CALIFORNIA — A year after Occidental College fired him from his radio station job for making jokes on the air that school officials referred to as “hate speech,” former student and radio host Jason Antebi sued the private school for violating his constitutional rights.
On March 15 Antebi filed suit–with the support of the Foundation for Individual Rights in Education–in California Superior Court, claiming violations of his free speech and due process rights as protected by California law.
Antebi’s battle with Occidental began in March 2004 when the school fired him from student radio station KOXY, after he made comments on the show he hosted for three years, “Rant and Rave,” about former members of the student government, whom he referred to as his rivals. According to FIRE, on the air he called one a “bearded feminist” and called the other “half man, half vagina.” A third former member was “offended” because Antebi made comments insulting student newspaper editors and mocking the upcoming Take Back the Night rally against domestic violence and rape.
Two of the three students filed a sexual harassment complaint against Antebi with the school’s human resources department, claiming that his show promoted “disrespect and slander” against “women, diversity, and Occidental College,” according to a news release published by FIRE in July. But Antebi described the nature of the show as displaying a “shock jock humor that is typical of college radio programs,” and wrote in the Pasadena Star News on Dec. 8 that “while undoubtedly some were offended [by the show], certainly no one was harassed.”
Antebi contacted FIRE’s Director of Legal and Public Advocacy, Greg Lukianoff, who wrote to Occidental President Ted Mitchell on March 30, 2004, that the school’s actions threatened Antebi’s right to free speech because the content of “Rant and Rave” was fully protected by California’s Leonard Law. The Leonard Law prohibits private colleges and high schools from making or enforcing any rule that would subject a student to disciplinary action for engaging in expression that would otherwise be protected by the First Amendment if it occurred off campus. California is the only state with statutory protections for the free expression rights of private school students.
Occidental General Counsel Sandra Cooper responded in an April 2 letter that the issue was not whether the college infringed on Antebi’s free speech rights, but whether “the college is required to sponsor a forum to facilitate Mr. Antebi’s behavior, which includes hate speech.” Her letter accused Antebi of various incidents of illegal activity, such as “middle of the night sexual telephone calls” and disabling two tires on a vehicle, as well as an example of “hate speech” written in his online diary, which was not hosted on the college’s Web site.
A July press release from FIRE said Cooper’s letter “distorted facts and implied, without evidence, that Antebi had committed a variety of serious offenses that included vandalizing cars and making harassing phone calls.”
On April 12, 2004, Antebi was found guilty of sexual harassment by the school.
“Occidental administrators went far beyond punishing ‘offensive’ speech,” Antebi wrote in December 2004. “They sought to intimidate and silence me with a campaign of misinformation.”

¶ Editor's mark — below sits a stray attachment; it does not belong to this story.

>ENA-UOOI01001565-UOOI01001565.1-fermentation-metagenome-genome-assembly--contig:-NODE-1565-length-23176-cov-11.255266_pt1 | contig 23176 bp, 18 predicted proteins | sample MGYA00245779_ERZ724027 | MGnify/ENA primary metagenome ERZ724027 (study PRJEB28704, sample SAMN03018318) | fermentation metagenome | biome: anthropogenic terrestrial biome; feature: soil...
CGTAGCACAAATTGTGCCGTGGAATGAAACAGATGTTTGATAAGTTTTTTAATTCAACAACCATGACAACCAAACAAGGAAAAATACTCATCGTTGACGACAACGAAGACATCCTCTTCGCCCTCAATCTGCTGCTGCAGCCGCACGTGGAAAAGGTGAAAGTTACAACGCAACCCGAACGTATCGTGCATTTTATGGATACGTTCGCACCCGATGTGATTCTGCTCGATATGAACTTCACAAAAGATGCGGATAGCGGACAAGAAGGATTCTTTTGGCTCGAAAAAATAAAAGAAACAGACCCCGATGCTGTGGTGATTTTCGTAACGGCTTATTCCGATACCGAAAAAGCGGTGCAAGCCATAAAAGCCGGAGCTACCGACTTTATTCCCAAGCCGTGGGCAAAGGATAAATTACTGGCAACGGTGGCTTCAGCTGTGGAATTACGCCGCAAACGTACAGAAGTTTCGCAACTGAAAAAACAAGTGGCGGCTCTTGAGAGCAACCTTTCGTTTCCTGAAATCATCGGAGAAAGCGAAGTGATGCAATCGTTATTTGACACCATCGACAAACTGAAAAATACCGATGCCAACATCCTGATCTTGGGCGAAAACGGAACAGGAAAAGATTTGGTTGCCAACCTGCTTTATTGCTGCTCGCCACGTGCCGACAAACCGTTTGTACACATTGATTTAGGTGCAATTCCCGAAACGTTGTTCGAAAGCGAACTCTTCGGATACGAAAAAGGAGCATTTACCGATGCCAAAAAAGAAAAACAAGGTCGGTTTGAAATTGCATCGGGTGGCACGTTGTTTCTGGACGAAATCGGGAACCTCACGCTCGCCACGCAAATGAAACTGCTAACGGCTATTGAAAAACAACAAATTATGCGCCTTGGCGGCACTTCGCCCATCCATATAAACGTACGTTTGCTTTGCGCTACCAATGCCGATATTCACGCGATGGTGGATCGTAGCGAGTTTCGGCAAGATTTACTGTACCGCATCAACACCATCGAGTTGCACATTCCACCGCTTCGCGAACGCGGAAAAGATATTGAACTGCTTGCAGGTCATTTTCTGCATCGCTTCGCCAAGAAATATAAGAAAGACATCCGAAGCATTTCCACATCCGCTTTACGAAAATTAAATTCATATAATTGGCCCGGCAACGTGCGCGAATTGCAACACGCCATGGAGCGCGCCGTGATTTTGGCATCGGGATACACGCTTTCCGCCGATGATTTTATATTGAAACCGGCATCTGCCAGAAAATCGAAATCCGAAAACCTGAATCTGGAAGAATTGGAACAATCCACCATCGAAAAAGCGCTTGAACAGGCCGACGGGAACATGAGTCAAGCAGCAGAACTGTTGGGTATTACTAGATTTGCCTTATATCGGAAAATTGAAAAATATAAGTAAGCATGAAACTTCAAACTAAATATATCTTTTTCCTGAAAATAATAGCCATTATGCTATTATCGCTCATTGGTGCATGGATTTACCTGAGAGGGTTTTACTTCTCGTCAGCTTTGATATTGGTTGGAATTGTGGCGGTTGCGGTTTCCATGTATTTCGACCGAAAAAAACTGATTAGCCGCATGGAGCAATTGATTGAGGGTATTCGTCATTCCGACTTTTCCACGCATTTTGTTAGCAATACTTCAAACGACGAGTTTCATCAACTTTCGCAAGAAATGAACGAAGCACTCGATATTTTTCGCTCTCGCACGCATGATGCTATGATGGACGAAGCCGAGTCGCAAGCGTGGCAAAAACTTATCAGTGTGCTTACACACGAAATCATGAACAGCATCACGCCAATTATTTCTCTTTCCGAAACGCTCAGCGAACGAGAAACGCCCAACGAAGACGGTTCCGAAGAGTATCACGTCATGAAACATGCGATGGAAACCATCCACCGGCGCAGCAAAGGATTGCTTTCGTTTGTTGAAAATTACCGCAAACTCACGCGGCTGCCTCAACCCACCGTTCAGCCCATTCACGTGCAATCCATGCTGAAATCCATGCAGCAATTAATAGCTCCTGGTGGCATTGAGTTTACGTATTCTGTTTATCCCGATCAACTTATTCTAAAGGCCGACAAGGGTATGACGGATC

During the controversy last year, Mitchell announced his decision to dissolve the student government–the reasons for which, Lukianoff said, “were directly related to the Antebi controversy,” since he was the vice president of the student government at the time.
According to FIRE, Mitchell described various examples of “abusive, intimidating, harassing behavior” as well as “an unacceptable number of complaints and cross complaints involving [student government] officials,” to justify dissolving the student government.
By July 2004, the ACLU of Southern California, the Student Press Law Center and Students for Academic Freedom joined FIRE in condemning Occidental’s actions against Antebi.
The Sherman & Nathanson law firm filed Antebi’s suit against Occidental College on March 15. Antebi asks for $10 million in damages and asks the court to “strike down Occidental policies that allowed Antebi to be found guilty of sexual harassment for his on-air comments,” according to a FIRE news release.
The suit claims “defamation [and a] violation of contractual promises to free speech and to due process,” by the college, Lukianoff said. He said Occidental College has made unsubstantial accusations against Antebi.
“[Occidental has] implied, and in some places claimed, that Jason had something to do with vandalism, with making harassing phone calls and all sorts of acts of criminal behavior. From my extensive research of the case, they have no proof whatsoever,” Lukianoff said. “And it was [our] conclusion that this was an attempt to keep FIRE and the ACLU from becoming involved.”
Occidental College has not yet filed a response to Antebi’s complaint. School spokesman Jim Tranquada said he is waiting for the school to be served with the complaint before commenting on the case.
Lukianoff said he is astonished by Occidental College’s actions over the past year.
“This really is, from top to bottom, one of the most remarkable cases of my career,” he said. “It’s not just about censorship, it’s about dishonesty. It’s about a university that, rather than admit it was wrong, was willing to spread falsehoods about one of its students.”
–By Diane Krauthamer
Read previous coverage